The National

This downbeat lot might not be typical stadium fillers, but frontman Matt Berninger’s near-mumble is well up to the emotional task of filling the venue

Matt Berninger: his intense performance is not an act

The National
The O2, Dublin

There's a loud thump coming out of the PA system during The National's concert at the O2 on Sunday night. Is there a loose wire somewhere? Has someone's amp blown? No, that dull thud is the sound of singer Matt Berninger bashing his microphone off his forehead. In his suit and spectacles, he might look like an angsty middle manager, but his intense performance is not an act – he's been known to draw blood from his head.

The National have come from Cincinnati via Brooklyn to become the most downbeat stadium band around. Berninger’s soul-searching baritone bears no similarity to a high-register rock-star yell, but his low near-mumble is well up to the emotional task of filling the venue.

Long-time fans (who were listening to the band before 2007 breakthrough album Boxer) will know Berninger was a great man for the primal screaming, and he redeploys it on an early National track Available, and also uses it to ramp up some of the songs from their last album, High Violet, and their current one, Trouble will Find Me. Sometimes it works, giving the songs just the right emotional leg-up; other times, particularly during the band's more deeply rumbling songs, it feels a little strained.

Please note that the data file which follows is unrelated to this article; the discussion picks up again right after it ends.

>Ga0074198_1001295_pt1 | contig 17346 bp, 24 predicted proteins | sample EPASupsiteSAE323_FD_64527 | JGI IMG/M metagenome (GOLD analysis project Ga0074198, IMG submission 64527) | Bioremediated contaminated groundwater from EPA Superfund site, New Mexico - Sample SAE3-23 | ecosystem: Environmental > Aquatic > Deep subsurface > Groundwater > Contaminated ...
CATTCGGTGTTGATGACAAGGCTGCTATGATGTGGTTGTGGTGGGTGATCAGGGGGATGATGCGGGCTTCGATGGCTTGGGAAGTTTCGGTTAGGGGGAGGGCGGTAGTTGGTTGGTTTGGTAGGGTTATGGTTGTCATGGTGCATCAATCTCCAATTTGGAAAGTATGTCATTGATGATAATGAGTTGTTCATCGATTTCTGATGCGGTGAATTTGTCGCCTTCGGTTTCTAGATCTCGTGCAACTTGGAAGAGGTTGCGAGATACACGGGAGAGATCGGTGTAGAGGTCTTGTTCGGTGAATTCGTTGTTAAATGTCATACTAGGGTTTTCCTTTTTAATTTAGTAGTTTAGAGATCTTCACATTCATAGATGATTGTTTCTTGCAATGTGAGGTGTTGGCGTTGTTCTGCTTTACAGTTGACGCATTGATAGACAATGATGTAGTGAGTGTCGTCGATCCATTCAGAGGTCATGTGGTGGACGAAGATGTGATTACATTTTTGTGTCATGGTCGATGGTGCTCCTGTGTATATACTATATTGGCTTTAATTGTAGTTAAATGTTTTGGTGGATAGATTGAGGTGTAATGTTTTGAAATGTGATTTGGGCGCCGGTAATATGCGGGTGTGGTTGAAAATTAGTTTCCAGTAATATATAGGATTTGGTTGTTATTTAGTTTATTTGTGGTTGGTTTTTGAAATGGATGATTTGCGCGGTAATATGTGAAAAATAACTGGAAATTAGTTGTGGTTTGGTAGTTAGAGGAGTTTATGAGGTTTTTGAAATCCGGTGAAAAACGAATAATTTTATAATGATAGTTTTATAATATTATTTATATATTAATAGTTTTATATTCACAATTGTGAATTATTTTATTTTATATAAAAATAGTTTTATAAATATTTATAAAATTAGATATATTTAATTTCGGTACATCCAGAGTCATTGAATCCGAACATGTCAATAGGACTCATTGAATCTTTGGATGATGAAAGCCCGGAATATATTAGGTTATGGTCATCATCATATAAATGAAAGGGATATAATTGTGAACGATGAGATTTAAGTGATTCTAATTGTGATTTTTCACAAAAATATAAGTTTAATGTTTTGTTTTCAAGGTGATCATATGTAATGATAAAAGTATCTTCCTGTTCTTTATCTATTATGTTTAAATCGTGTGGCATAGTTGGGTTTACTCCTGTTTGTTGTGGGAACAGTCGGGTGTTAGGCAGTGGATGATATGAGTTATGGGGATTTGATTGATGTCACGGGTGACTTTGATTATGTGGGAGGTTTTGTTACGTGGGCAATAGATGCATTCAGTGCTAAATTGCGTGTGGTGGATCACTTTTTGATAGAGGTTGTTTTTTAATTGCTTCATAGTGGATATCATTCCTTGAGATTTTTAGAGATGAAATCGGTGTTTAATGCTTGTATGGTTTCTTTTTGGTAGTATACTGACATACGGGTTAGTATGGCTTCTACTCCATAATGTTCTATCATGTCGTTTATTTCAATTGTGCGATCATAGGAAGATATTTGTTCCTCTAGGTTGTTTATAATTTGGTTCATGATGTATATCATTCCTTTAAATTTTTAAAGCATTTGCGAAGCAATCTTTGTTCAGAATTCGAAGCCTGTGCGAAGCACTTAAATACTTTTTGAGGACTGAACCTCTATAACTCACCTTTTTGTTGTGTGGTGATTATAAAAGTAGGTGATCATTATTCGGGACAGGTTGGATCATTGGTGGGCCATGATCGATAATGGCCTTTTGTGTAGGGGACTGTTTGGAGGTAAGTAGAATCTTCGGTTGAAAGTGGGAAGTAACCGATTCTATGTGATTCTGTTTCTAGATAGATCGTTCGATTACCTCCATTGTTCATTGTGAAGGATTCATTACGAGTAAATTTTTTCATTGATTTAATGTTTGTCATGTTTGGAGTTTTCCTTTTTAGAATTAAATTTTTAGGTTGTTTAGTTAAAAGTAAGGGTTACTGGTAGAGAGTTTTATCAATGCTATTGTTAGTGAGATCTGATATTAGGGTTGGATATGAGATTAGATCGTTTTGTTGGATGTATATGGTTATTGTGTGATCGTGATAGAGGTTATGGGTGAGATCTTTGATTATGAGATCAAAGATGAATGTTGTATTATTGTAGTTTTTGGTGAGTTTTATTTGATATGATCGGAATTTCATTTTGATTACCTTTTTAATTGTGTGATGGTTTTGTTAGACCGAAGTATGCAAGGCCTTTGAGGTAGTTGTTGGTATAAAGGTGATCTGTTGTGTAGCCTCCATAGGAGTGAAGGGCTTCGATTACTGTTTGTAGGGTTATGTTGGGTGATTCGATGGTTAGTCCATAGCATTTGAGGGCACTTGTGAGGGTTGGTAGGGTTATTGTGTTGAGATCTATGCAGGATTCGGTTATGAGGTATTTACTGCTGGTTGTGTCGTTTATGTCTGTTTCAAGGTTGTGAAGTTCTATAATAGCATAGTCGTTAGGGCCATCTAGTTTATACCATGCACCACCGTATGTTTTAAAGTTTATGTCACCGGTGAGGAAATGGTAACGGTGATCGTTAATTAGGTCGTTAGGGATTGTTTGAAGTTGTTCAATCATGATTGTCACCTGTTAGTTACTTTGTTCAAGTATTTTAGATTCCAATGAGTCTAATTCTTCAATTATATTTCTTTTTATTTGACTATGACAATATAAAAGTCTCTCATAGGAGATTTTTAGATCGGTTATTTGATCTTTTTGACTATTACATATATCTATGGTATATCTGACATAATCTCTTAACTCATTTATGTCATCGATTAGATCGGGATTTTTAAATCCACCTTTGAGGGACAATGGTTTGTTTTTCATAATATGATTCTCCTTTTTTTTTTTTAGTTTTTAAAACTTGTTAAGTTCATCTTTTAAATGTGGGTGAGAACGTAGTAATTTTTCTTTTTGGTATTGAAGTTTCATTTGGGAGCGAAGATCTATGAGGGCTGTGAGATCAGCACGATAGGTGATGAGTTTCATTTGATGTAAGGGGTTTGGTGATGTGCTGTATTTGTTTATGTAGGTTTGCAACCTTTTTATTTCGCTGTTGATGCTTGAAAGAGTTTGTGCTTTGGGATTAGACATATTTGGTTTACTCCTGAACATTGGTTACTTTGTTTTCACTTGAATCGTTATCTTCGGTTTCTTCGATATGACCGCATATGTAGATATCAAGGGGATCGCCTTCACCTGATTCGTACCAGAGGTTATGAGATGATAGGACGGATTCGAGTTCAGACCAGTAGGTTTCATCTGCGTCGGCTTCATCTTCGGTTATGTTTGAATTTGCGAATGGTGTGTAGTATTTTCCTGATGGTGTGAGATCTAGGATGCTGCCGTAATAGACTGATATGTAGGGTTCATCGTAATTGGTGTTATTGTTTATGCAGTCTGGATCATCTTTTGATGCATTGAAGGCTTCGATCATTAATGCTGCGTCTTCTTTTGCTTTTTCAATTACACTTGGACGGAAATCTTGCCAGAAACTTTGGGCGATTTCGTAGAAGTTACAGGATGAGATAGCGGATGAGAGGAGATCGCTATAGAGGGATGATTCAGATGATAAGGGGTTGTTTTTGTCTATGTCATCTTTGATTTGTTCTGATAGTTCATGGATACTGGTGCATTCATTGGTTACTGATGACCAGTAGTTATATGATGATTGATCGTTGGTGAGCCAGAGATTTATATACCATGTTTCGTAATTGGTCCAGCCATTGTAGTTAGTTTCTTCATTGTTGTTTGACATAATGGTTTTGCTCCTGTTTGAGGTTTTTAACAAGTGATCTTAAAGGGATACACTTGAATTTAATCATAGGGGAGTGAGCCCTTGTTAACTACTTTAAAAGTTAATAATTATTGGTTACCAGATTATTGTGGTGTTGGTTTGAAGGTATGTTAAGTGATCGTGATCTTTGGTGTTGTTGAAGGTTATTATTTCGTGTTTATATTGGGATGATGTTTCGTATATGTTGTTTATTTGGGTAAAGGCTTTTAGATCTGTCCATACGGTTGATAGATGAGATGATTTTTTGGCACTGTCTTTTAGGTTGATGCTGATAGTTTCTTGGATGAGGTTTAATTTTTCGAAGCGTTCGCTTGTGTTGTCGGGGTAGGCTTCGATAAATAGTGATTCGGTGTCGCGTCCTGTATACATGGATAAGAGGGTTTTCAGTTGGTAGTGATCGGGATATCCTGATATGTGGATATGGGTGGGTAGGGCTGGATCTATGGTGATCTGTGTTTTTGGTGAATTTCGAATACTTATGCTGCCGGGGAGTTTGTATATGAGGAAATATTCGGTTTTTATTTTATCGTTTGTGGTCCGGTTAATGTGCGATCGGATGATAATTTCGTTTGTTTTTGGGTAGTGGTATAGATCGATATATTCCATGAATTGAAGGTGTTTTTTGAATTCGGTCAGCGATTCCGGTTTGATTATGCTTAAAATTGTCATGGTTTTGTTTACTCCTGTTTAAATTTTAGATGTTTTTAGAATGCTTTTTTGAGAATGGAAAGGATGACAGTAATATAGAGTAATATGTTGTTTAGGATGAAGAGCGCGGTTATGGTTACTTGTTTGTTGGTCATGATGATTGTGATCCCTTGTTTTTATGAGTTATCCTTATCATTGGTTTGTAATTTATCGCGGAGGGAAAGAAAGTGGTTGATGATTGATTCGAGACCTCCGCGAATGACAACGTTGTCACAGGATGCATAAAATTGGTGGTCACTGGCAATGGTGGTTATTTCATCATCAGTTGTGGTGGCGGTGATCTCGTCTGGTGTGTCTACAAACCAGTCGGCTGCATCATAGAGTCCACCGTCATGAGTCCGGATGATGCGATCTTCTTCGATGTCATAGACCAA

There's no holding back for guitar-playing brothers Bryce and Aaron Dessner, and bass-and-drums brothers Scott and Bryan Devendorf. They use the bigger venue to widen the musical screen, each song a fascinating exploration of possibilities.


A three-piece brass section adds a certain pithiness, while a locally sourced string section makes a smooth counterpoint to Berninger’s microphone masochism.

Songs from the new album – including I Should Live in Salt; Demons; This is the Last Time; Sea of Love; and Graceless – prove the most expansive, but there's plenty of space for some of the best songs from Boxer and High Violet, including Squalor Victoria; Fake Empire; Bloodbuzz Ohio; Afraid of Everyone; and Terrible Love.

During the encore, Berninger digs himself into the crowd for Mr November – confessing to his congregation – and then gets the crowd to share the vocal load on the acoustic finale, Vanderlyle Crybaby Geeks.
Kevin Courtney

Kevin Courtney

Kevin Courtney

Kevin Courtney is an Irish Times journalist